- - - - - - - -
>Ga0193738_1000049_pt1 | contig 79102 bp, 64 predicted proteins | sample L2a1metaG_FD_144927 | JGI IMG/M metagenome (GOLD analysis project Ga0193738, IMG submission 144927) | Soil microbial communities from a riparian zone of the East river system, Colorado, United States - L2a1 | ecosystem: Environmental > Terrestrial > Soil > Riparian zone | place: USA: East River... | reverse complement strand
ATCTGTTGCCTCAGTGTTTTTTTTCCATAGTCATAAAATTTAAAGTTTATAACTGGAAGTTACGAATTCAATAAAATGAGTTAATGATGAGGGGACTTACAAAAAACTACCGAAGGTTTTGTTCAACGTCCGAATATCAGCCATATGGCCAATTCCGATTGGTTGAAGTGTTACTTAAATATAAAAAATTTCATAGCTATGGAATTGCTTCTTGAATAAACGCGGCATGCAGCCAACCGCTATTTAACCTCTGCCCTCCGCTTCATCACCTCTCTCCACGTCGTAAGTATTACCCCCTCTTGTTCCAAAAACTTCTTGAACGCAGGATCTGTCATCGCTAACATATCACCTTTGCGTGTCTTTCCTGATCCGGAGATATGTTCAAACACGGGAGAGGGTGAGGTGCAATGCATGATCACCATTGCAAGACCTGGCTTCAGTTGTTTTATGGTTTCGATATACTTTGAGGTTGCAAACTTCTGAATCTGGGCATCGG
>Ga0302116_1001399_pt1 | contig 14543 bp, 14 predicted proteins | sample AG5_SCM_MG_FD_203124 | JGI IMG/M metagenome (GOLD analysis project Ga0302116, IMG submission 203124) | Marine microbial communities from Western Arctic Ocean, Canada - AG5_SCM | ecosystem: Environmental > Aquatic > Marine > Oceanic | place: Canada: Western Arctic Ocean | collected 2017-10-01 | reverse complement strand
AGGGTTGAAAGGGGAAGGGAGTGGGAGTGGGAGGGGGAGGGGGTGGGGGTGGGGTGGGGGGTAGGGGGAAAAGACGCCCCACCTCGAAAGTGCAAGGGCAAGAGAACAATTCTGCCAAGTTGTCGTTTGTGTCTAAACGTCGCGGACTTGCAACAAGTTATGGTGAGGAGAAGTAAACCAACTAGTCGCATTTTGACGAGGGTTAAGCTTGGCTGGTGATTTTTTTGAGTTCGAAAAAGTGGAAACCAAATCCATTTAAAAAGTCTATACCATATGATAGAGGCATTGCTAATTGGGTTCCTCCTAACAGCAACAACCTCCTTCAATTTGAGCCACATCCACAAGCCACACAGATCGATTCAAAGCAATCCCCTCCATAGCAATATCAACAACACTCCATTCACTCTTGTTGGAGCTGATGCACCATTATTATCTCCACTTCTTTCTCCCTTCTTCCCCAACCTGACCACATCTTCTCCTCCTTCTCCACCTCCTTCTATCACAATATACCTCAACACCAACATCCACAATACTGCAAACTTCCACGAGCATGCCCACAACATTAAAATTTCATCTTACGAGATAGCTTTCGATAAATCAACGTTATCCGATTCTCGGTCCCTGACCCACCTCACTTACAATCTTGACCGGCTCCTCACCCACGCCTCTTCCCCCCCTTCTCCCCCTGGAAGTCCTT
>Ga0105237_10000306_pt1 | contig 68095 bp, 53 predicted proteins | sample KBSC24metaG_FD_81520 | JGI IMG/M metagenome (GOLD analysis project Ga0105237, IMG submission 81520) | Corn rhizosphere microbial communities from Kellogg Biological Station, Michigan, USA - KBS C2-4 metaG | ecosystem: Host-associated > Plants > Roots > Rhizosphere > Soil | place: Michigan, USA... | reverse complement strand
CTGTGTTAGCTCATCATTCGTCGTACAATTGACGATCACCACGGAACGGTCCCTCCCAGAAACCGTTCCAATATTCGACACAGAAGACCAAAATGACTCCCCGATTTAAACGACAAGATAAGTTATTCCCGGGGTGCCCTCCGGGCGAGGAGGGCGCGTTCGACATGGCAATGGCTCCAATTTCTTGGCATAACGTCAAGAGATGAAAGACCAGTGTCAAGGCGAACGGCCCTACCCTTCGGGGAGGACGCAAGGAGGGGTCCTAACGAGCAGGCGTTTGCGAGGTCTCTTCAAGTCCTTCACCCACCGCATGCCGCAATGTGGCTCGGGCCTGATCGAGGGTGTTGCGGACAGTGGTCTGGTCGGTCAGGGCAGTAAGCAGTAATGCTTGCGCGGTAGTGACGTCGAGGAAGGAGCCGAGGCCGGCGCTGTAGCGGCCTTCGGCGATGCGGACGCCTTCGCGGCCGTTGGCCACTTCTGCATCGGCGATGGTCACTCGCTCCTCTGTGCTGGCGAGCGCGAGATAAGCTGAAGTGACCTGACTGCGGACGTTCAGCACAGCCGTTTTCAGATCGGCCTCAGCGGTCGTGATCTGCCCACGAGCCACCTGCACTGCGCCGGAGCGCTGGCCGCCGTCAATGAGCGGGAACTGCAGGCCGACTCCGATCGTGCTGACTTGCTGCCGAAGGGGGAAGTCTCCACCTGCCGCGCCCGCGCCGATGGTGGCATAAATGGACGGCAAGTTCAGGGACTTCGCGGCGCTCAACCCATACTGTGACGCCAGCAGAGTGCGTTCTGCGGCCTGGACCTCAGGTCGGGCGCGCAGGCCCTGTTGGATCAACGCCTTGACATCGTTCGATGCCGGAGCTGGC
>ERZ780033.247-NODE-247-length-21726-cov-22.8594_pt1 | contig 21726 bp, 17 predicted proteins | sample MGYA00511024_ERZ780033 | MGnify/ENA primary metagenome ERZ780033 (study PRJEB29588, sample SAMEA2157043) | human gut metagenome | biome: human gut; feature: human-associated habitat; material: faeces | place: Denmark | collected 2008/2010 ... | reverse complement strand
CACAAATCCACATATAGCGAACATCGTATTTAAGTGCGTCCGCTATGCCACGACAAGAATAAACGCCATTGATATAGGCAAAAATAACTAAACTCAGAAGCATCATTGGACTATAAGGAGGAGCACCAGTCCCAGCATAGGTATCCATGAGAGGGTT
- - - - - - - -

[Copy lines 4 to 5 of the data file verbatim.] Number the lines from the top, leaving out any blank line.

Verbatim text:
AGGGTTGAAAGGGGAAGGGAGTGGGAGTGGGAGGGGGAGGGGGTGGGGGTGGGGTGGGGGGTAGGGGGAAAAGACGCCCCACCTCGAAAGTGCAAGGGCAAGAGAACAATTCTGCCAAGTTGTCGTTTGTGTCTAAACGTCGCGGACTTGCAACAAGTTATGGTGAGGAGAAGTAAACCAACTAGTCGCATTTTGACGAGGGTTAAGCTTGGCTGGTGATTTTTTTGAGTTCGAAAAAGTGGAAACCAAATCCATTTAAAAAGTCTATACCATATGATAGAGGCATTGCTAATTGGGTTCCTCCTAACAGCAACAACCTCCTTCAATTTGAGCCACATCCACAAGCCACACAGATCGATTCAAAGCAATCCCCTCCATAGCAATATCAACAACACTCCATTCACTCTTGTTGGAGCTGATGCACCATTATTATCTCCACTTCTTTCTCCCTTCTTCCCCAACCTGACCACATCTTCTCCTCCTTCTCCACCTCCTTCTATCACAATATACCTCAACACCAACATCCACAATACTGCAAACTTCCACGAGCATGCCCACAACATTAAAATTTCATCTTACGAGATAGCTTTCGATAAATCAACGTTATCCGATTCTCGGTCCCTGACCCACCTCACTTACAATCTTGACCGGCTCCTCACCCACGCCTCTTCCCCCCCTTCTCCCCCTGGAAGTCCTT
>Ga0105237_10000306_pt1 | contig 68095 bp, 53 predicted proteins | sample KBSC24metaG_FD_81520 | JGI IMG/M metagenome (GOLD analysis project Ga0105237, IMG submission 81520) | Corn rhizosphere microbial communities from Kellogg Biological Station, Michigan, USA - KBS C2-4 metaG | ecosystem: Host-associated > Plants > Roots > Rhizosphere > Soil | place: Michigan, USA... | reverse complement strand